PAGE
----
If an injurious accident were to occur to an arborist while aloft in a tree, they would be considered fortunate to not also fall to the ground. Then again, another set of obstacles arise from the need to get that person to the ground safely. If 911 is called, the fire department is likely to call on a local arborist to come to the rescue. So the rescue of this individual really falls into our own hands from the very beginning. WHICH is why we prepare our selves on every climb to perform the safest and most swift rescue of arborist aloft WHILE making every choice that will lead us as farthest away from any margin of risk.
As with any first responder scene, we first make sure it is safe for the rescuer to get involved. If there was contact with an electrical wire, we can not make contact with the climber, their rope, or with the tree, until we can be absolutely sure the power is off. Two injuries or deaths IS worse than one, even though we can all acknowledge how challenging it is to not do SOMETHING while a comrade is in grave danger. If we are able to quickly reach them there may be preventative measures to help them with while still in the tree, such as situating a blood stopping bandage.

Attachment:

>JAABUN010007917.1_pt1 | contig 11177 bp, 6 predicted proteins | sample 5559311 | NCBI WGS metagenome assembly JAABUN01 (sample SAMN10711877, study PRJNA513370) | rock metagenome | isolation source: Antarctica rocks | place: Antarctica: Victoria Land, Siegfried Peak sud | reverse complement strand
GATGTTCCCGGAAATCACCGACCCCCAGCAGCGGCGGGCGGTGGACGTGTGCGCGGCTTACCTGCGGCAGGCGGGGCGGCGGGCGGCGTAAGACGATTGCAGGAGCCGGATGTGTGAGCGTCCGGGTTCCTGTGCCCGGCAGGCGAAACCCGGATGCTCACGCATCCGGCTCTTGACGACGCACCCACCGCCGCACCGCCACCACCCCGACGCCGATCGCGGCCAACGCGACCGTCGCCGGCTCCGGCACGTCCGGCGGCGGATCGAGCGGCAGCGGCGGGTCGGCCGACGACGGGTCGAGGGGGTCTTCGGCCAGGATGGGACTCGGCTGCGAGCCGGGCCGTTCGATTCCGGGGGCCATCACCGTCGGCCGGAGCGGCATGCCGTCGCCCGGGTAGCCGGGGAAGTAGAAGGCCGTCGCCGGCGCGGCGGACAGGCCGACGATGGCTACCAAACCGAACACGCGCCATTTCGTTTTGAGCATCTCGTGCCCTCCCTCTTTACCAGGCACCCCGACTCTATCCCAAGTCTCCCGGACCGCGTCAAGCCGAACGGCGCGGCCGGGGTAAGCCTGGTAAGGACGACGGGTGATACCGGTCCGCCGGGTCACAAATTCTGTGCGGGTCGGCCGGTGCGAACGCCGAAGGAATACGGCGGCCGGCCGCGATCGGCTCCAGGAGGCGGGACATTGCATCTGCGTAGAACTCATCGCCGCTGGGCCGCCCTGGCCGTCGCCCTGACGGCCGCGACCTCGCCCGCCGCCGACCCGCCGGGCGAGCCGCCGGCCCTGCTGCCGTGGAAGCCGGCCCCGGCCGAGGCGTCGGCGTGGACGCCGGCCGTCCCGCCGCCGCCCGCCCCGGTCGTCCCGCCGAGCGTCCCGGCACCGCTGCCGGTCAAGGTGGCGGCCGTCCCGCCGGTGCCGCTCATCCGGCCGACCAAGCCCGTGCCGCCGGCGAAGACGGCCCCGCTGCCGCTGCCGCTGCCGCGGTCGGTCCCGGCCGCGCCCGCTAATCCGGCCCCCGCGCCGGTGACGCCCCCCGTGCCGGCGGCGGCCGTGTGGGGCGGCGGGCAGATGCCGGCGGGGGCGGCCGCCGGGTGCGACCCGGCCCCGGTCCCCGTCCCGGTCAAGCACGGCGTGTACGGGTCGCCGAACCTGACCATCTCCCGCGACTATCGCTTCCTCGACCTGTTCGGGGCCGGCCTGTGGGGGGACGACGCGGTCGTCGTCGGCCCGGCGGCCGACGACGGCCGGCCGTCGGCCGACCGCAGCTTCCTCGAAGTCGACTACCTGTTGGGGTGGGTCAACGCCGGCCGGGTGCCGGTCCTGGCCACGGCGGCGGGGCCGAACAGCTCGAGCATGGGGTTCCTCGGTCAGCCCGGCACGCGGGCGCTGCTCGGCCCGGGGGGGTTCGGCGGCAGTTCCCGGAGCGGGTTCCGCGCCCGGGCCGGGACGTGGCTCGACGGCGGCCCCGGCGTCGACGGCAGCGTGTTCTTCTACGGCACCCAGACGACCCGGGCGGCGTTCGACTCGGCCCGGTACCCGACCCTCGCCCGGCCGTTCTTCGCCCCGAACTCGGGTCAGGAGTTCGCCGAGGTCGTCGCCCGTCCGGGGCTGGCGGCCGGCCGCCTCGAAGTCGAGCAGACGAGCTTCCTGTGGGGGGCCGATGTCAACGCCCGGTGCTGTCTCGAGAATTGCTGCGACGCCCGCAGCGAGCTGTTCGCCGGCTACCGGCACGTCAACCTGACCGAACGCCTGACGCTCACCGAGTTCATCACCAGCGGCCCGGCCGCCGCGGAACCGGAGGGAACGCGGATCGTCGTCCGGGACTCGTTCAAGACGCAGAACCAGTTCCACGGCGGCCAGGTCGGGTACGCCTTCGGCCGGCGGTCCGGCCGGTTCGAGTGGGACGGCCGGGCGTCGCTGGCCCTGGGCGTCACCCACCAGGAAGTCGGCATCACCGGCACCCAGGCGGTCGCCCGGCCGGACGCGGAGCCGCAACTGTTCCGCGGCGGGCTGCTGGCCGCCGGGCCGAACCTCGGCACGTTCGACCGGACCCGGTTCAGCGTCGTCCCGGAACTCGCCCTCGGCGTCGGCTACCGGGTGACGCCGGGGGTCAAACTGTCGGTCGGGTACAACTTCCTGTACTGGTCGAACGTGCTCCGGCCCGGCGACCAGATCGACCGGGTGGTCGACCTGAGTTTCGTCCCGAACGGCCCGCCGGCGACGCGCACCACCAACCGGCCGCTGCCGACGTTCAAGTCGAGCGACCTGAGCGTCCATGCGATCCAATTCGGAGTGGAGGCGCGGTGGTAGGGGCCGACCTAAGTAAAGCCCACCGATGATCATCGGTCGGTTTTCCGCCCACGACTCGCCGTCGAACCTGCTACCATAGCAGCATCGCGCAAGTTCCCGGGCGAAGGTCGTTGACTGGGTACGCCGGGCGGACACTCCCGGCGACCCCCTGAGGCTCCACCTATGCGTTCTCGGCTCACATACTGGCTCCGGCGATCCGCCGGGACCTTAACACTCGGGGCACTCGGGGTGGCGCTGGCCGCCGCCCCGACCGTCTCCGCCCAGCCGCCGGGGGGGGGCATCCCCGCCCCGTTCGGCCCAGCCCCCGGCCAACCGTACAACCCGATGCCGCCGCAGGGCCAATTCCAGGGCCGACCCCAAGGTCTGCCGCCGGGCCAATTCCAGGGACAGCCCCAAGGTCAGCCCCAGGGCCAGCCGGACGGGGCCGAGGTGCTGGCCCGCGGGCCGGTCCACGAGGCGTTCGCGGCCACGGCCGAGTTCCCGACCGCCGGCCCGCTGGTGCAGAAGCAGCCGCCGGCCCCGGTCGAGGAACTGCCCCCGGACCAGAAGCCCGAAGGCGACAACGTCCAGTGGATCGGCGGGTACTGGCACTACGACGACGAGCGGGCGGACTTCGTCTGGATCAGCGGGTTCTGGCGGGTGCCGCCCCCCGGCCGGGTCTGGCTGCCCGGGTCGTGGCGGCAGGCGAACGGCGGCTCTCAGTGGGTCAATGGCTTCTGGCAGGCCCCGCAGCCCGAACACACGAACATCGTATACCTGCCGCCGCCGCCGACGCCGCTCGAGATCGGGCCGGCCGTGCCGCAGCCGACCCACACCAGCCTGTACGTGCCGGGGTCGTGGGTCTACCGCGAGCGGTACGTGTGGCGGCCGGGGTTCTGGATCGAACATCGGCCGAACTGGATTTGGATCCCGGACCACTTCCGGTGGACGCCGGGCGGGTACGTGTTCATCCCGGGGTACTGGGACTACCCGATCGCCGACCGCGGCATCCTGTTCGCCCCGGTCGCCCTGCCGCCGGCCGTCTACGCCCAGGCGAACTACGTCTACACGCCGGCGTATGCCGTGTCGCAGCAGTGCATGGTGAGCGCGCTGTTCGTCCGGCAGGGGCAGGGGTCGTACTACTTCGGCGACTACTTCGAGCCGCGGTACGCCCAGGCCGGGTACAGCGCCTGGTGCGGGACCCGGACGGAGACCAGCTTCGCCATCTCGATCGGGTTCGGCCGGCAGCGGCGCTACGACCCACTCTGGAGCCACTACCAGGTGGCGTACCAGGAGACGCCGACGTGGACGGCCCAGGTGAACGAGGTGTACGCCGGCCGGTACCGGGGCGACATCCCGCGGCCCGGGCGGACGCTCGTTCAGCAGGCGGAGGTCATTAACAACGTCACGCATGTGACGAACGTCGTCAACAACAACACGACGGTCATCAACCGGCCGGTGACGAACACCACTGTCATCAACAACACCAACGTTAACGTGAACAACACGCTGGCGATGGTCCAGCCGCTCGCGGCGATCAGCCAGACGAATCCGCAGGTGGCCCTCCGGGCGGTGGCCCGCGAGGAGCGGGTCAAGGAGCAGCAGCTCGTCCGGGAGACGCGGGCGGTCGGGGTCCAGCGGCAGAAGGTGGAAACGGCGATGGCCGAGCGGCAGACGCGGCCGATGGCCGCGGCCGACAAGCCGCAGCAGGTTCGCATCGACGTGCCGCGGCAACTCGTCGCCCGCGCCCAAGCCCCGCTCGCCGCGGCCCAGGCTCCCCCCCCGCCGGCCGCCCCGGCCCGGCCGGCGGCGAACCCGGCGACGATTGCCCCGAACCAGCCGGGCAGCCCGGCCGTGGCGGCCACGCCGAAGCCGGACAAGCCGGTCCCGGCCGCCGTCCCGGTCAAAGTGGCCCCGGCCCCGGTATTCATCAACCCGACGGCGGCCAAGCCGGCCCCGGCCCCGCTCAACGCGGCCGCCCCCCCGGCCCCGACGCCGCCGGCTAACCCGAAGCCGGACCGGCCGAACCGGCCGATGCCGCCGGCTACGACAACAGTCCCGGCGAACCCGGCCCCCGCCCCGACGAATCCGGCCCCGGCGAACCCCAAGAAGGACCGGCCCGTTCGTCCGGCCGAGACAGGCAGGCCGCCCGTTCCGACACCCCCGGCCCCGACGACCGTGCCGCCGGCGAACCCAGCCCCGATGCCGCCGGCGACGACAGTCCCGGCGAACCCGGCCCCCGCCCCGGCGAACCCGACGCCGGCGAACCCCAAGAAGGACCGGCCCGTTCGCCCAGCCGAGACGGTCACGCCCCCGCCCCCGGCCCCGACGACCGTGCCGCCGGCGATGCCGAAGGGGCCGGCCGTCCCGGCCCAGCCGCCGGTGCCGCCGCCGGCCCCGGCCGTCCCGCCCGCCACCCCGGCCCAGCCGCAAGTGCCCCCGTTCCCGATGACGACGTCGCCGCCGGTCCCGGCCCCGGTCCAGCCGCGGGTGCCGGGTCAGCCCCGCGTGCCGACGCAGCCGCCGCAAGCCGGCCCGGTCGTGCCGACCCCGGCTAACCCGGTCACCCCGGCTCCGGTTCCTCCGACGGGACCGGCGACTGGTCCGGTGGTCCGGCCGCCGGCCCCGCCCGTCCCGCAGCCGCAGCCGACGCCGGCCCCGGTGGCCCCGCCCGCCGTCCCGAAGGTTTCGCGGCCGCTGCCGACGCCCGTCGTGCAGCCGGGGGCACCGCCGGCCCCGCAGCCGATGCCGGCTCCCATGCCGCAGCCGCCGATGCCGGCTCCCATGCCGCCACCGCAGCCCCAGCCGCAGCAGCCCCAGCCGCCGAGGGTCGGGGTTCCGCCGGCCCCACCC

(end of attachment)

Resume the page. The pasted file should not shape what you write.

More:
The gear we are using and carrying on us provides many options for safely guiding another climber to the ground. However the important part is being comfortable to use this gear for a rescue, something we hope to never have to do in real time. Yet we still need to be able to react effectively in these ways regardless. Thus the need for regular practice days.
We had a total of 9 ropes in this stunning oak tree for this training session and got cozy up there with all this stunning tree’s canopy had to offer!
On our actual job sites we set an extra life support line so a support person can instantly climb should the climber aloft need quick aid. We take our time setting these up prior to beginning the work to be sure we are set up for the best possible outcomes even in the worse case scenarios.